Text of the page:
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The Society for the History of Authorship, Reading & Publishing

The Society for the History of Authorship, Reading and Publishing was founded to create a global network for book historians working in a broad range of scholarly disciplines. Research addresses the composition, mediation, reception, survival, and transformation of written communication in material forms from marks on stone to new media. Perspectives range from the individual reader to the transnational communication network. With more than a thousand members in over forty countries, SHARP works in concert with affiliated academic organizations around the world to support the study of book history in all its forms.


New York Songlines

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The Will (1633)

    Before I sigh my last gaspe, let me breath, 
    Great Love, some Legacies; Here I bequeath 
    Mine eyes to Argus, if mine eyes can see, 
    If they be blinde, then Love, I give them thee;
    My tongue to Fame; to’Embassadours mine eares;
      To women, or the sea, my teares.
    Thou, Love, hast taught mee heretofore
  By making mee serve her who’had twenty more,
That I should give to none, but such, as had too much before. 
  
    My constancie I to the planets give;
    My truth to them, who at the Court doe live;
    Mine ingenuity and opennesse,
    To Jesuites; to Buffones my pensivenesse;
    My silence to’any, who abroad hath beene;
      My money to a Capuchin.
    Thou Love taught’st me, by appointing mee
  To love there, where no love receiv’d can be,
Onely to give to such as have an incapacitie.

    My faith I give to Roman Catholiques;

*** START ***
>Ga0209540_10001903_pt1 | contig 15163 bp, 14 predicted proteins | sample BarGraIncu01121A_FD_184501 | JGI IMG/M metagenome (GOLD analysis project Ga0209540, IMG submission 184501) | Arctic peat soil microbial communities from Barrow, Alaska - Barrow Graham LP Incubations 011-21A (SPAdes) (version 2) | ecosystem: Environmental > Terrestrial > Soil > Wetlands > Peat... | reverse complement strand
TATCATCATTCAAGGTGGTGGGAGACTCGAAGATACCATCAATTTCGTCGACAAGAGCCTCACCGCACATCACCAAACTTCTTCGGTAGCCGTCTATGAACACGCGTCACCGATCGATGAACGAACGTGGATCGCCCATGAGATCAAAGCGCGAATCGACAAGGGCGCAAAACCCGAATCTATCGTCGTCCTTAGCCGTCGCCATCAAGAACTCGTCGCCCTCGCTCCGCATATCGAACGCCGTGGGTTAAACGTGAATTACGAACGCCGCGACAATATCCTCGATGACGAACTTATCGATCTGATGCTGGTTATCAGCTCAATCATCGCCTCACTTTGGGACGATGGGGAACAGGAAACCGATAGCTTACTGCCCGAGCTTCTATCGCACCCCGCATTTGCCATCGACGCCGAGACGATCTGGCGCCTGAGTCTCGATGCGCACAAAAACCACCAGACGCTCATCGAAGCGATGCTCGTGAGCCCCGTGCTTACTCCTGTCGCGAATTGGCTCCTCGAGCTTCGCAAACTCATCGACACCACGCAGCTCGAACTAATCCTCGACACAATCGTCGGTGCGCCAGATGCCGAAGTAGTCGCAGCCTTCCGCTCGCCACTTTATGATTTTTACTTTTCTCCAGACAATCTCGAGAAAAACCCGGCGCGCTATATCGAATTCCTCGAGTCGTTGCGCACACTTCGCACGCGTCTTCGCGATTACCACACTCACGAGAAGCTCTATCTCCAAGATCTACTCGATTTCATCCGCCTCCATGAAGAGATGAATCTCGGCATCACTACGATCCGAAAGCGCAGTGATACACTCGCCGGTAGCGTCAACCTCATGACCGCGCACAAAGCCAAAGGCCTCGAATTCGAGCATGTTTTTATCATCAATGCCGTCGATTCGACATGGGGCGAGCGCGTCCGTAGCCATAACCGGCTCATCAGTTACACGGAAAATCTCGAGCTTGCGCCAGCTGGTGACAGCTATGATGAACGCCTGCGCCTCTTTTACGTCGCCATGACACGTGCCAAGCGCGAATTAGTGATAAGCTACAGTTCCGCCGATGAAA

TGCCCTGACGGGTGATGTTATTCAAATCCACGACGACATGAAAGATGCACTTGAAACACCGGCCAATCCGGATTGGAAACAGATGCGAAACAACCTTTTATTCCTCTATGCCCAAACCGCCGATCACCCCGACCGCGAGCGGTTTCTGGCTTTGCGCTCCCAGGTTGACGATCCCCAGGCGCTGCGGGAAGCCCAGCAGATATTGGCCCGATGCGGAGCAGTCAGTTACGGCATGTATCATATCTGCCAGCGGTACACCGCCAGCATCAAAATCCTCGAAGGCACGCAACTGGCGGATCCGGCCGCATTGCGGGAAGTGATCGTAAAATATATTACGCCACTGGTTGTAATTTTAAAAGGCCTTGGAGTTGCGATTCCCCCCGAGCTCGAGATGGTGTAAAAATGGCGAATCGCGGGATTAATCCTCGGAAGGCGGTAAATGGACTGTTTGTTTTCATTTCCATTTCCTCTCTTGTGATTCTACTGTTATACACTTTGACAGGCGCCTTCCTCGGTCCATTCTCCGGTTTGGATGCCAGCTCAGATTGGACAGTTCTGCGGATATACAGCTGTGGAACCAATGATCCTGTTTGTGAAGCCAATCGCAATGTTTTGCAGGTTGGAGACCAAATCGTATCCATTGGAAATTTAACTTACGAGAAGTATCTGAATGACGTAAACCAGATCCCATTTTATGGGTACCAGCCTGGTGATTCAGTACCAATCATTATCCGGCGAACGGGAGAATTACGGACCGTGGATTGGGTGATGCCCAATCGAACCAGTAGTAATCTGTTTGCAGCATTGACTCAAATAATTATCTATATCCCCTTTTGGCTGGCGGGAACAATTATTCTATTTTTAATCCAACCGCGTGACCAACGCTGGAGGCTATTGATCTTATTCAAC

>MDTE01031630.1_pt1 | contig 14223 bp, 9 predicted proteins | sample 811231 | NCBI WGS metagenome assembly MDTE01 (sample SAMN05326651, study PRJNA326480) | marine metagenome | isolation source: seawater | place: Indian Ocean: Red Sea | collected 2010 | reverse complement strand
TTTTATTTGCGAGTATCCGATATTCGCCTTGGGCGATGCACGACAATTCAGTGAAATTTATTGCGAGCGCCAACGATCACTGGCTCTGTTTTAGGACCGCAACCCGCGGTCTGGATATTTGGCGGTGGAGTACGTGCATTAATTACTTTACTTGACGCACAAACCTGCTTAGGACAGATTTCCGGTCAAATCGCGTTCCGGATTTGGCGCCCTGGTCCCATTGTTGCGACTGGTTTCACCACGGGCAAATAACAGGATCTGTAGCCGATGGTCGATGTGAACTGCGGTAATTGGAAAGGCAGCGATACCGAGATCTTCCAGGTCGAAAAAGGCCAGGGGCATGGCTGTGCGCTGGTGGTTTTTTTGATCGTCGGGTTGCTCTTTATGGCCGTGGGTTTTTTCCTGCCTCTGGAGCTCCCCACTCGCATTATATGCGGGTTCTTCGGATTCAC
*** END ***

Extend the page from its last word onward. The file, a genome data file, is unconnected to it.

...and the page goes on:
All my good works unto the Schismaticks
    Of Amsterdam: my best civility
    And Courtship, to an Universitie;
    My modesty I give to souldiers bare;
      My patience let gamesters share.
    Thou Love taughtst mee, by making mee
  Love her that holds my love disparity,
Onely to give to those that count my gifts indignity.

    I give my reputation to those
    Which were my friends; Mine Industry to foes;
    To Schoolemen I bequeath my doubtfulnesse;
    My sicknesse to Physitians, or excesse;
    To Nature all that I in Ryme have writ; 
      And to my company my wit.
    Thou Love, by making mee adore
  Her, who begot this love in mee before,
Taughtst me to make, as though I gave, when I do but restore.

    To him for whom the passing bell next tolls,
    I give my physick bookes; my writen rowles
    Of Morall counsels, I to Bedlam give;
    My brazen medals, unto them which live
    In want of bread; To them which passe among
      All forrainers, mine English tongue.
    Thou, Love, by making mee love one
  Who thinkes her friendship a fit portion
For yonger lovers, dost my gifts thus disproportion.

    Therefore I’ll give no more; but I’ll undoe
    The world by dying; because love dies too.
    Then all your beauties will bee no more worth
    Than gold in Mines, where none doth draw it forth;
    And all your graces no more use shall have
      Than a Sun dyall in a grave.
    Thou Love taughtst mee, by making mee
  Love her, who doth neglect both mee and thee,
To’invent, and practise this one way, to’annihilate all three.
John Donne [1572–1631]